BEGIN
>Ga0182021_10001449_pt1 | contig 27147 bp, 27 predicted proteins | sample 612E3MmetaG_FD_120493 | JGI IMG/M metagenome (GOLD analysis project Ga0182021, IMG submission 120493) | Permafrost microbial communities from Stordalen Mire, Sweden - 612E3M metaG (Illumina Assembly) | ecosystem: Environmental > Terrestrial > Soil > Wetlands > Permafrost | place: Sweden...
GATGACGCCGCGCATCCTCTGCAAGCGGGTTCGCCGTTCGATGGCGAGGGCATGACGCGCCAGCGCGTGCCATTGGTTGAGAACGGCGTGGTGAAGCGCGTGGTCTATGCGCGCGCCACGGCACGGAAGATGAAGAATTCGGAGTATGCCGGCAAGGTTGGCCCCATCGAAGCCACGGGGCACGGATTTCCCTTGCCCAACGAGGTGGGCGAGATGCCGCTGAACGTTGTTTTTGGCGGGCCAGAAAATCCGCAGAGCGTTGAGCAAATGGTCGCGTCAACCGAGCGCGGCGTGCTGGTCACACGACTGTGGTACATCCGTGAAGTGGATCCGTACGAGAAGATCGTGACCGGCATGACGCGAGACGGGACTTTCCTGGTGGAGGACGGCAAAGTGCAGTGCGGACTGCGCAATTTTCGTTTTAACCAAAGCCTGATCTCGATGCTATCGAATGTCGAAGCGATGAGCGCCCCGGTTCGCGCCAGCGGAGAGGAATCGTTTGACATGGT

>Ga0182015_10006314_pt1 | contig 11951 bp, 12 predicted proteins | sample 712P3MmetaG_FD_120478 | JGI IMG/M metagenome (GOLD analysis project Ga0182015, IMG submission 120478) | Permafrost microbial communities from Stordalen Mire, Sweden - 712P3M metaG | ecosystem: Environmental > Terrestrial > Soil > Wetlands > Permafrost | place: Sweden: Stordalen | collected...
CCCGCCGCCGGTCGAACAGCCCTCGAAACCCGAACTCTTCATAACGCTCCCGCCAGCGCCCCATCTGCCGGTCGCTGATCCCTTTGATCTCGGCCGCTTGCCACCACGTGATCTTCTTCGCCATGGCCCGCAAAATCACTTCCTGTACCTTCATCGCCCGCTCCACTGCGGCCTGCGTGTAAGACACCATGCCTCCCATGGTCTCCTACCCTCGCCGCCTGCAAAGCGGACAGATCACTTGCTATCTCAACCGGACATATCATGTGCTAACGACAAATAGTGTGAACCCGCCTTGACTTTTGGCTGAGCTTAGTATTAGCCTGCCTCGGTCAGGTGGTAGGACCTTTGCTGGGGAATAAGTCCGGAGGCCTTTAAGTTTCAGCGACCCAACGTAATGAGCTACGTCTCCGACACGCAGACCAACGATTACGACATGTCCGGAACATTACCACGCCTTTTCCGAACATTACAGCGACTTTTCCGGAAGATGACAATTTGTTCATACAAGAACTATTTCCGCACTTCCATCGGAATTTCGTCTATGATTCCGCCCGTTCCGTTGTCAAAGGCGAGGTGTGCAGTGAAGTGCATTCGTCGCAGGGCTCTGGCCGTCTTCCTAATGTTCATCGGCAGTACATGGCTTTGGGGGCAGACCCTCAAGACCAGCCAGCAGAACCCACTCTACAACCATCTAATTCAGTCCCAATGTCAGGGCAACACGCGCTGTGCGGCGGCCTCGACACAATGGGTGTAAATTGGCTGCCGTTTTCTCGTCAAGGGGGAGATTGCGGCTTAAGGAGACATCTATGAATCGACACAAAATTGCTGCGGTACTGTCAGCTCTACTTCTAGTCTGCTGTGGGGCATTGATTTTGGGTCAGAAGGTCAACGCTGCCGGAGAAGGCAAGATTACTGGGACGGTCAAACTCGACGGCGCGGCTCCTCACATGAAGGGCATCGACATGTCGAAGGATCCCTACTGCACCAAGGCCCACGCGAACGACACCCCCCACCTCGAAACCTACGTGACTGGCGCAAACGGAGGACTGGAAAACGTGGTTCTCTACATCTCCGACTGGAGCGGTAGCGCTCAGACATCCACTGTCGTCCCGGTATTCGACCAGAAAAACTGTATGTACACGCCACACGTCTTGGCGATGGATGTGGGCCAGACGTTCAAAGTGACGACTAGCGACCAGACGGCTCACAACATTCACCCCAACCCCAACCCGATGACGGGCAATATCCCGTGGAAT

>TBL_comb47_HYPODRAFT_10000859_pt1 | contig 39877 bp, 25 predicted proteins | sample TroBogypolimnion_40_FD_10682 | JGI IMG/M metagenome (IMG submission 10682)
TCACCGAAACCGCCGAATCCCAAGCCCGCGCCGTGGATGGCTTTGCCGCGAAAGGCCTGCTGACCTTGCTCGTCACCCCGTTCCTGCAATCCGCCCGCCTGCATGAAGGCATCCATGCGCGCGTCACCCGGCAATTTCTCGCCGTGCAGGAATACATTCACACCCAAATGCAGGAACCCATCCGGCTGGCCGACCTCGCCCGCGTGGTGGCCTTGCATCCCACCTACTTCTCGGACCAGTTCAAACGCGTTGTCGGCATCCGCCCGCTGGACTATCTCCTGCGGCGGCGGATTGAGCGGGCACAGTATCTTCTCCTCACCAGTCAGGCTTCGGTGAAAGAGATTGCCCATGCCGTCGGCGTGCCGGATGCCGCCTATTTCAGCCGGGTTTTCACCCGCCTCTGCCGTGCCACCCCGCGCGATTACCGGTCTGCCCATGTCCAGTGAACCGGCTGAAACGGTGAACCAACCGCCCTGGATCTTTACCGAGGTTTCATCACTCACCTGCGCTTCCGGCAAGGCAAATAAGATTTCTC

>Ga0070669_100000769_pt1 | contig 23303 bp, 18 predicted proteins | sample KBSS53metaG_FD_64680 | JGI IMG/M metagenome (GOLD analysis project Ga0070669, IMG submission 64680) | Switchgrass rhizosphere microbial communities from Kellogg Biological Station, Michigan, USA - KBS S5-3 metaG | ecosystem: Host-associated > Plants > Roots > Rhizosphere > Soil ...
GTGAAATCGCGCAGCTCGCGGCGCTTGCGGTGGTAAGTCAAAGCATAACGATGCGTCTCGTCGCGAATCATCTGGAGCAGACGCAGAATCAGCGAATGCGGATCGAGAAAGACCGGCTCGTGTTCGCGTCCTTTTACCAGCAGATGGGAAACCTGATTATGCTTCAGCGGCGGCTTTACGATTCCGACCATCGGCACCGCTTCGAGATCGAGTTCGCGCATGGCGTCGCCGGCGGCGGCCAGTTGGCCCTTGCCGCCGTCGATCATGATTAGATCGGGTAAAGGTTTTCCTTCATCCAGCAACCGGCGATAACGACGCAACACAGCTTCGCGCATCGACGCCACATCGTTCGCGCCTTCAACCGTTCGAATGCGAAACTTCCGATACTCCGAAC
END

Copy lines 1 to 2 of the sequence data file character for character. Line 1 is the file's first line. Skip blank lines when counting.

>Ga0182021_10001449_pt1 | contig 27147 bp, 27 predicted proteins | sample 612E3MmetaG_FD_120493 | JGI IMG/M metagenome (GOLD analysis project Ga0182021, IMG submission 120493) | Permafrost microbial communities from Stordalen Mire, Sweden - 612E3M metaG (Illumina Assembly) | ecosystem: Environmental > Terrestrial > Soil > Wetlands > Permafrost | place: Sweden...
GATGACGCCGCGCATCCTCTGCAAGCGGGTTCGCCGTTCGATGGCGAGGGCATGACGCGCCAGCGCGTGCCATTGGTTGAGAACGGCGTGGTGAAGCGCGTGGTCTATGCGCGCGCCACGGCACGGAAGATGAAGAATTCGGAGTATGCCGGCAAGGTTGGCCCCATCGAAGCCACGGGGCACGGATTTCCCTTGCCCAACGAGGTGGGCGAGATGCCGCTGAACGTTGTTTTTGGCGGGCCAGAAAATCCGCAGAGCGTTGAGCAAATGGTCGCGTCAACCGAGCGCGGCGTGCTGGTCACACGACTGTGGTACATCCGTGAAGTGGATCCGTACGAGAAGATCGTGACCGGCATGACGCGAGACGGGACTTTCCTGGTGGAGGACGGCAAAGTGCAGTGCGGACTGCGCAATTTTCGTTTTAACCAAAGCCTGATCTCGATGCTATCGAATGTCGAAGCGATGAGCGCCCCGGTTCGCGCCAGCGGAGAGGAATCGTTTGACATGGT